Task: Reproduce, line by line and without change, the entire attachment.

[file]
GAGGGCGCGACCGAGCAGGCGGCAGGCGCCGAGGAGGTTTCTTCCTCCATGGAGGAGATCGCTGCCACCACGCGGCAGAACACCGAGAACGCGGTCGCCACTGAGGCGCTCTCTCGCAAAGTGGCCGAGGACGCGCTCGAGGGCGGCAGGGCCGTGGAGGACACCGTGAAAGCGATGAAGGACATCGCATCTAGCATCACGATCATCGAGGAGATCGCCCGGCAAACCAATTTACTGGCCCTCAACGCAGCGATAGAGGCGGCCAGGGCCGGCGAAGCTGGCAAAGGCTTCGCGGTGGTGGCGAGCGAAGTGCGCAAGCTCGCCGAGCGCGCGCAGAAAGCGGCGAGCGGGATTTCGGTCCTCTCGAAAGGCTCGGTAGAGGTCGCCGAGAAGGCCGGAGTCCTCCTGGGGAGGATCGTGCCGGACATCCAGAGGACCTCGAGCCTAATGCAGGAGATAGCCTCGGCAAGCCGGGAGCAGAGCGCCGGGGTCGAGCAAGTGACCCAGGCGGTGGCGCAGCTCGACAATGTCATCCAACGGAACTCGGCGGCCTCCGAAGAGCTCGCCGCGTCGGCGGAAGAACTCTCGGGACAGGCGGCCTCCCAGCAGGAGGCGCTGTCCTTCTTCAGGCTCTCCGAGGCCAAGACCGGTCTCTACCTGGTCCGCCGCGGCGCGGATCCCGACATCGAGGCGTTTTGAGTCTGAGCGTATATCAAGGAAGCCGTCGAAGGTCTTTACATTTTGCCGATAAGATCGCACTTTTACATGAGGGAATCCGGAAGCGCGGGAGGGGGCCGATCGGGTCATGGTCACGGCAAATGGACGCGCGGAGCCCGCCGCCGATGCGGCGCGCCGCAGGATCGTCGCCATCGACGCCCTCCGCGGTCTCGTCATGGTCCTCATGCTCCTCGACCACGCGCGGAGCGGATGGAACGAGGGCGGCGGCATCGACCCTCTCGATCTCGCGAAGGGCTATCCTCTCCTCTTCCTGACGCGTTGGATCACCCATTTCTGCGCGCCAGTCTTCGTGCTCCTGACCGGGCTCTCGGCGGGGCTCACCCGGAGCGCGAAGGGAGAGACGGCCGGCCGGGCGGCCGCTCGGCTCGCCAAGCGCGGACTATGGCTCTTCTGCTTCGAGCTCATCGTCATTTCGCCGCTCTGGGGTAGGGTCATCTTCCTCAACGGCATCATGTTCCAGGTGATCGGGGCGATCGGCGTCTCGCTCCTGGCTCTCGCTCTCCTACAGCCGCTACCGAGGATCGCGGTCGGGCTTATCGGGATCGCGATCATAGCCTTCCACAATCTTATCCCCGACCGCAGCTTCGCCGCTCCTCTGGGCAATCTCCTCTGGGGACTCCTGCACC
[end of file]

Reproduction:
GAGGGCGCGACCGAGCAGGCGGCAGGCGCCGAGGAGGTTTCTTCCTCCATGGAGGAGATCGCTGCCACCACGCGGCAGAACACCGAGAACGCGGTCGCCACTGAGGCGCTCTCTCGCAAAGTGGCCGAGGACGCGCTCGAGGGCGGCAGGGCCGTGGAGGACACCGTGAAAGCGATGAAGGACATCGCATCTAGCATCACGATCATCGAGGAGATCGCCCGGCAAACCAATTTACTGGCCCTCAACGCAGCGATAGAGGCGGCCAGGGCCGGCGAAGCTGGCAAAGGCTTCGCGGTGGTGGCGAGCGAAGTGCGCAAGCTCGCCGAGCGCGCGCAGAAAGCGGCGAGCGGGATTTCGGTCCTCTCGAAAGGCTCGGTAGAGGTCGCCGAGAAGGCCGGAGTCCTCCTGGGGAGGATCGTGCCGGACATCCAGAGGACCTCGAGCCTAATGCAGGAGATAGCCTCGGCAAGCCGGGAGCAGAGCGCCGGGGTCGAGCAAGTGACCCAGGCGGTGGCGCAGCTCGACAATGTCATCCAACGGAACTCGGCGGCCTCCGAAGAGCTCGCCGCGTCGGCGGAAGAACTCTCGGGACAGGCGGCCTCCCAGCAGGAGGCGCTGTCCTTCTTCAGGCTCTCCGAGGCCAAGACCGGTCTCTACCTGGTCCGCCGCGGCGCGGATCCCGACATCGAGGCGTTTTGAGTCTGAGCGTATATCAAGGAAGCCGTCGAAGGTCTTTACATTTTGCCGATAAGATCGCACTTTTACATGAGGGAATCCGGAAGCGCGGGAGGGGGCCGATCGGGTCATGGTCACGGCAAATGGACGCGCGGAGCCCGCCGCCGATGCGGCGCGCCGCAGGATCGTCGCCATCGACGCCCTCCGCGGTCTCGTCATGGTCCTCATGCTCCTCGACCACGCGCGGAGCGGATGGAACGAGGGCGGCGGCATCGACCCTCTCGATCTCGCGAAGGGCTATCCTCTCCTCTTCCTGACGCGTTGGATCACCCATTTCTGCGCGCCAGTCTTCGTGCTCCTGACCGGGCTCTCGGCGGGGCTCACCCGGAGCGCGAAGGGAGAGACGGCCGGCCGGGCGGCCGCTCGGCTCGCCAAGCGCGGACTATGGCTCTTCTGCTTCGAGCTCATCGTCATTTCGCCGCTCTGGGGTAGGGTCATCTTCCTCAACGGCATCATGTTCCAGGTGATCGGGGCGATCGGCGTCTCGCTCCTGGCTCTCGCTCTCCTACAGCCGCTACCGAGGATCGCGGTCGGGCTTATCGGGATCGCGATCATAGCCTTCCACAATCTTATCCCCGACCGCAGCTTCGCCGCTCCTCTGGGCAATCTCCTCTGGGGACTCCTGCACC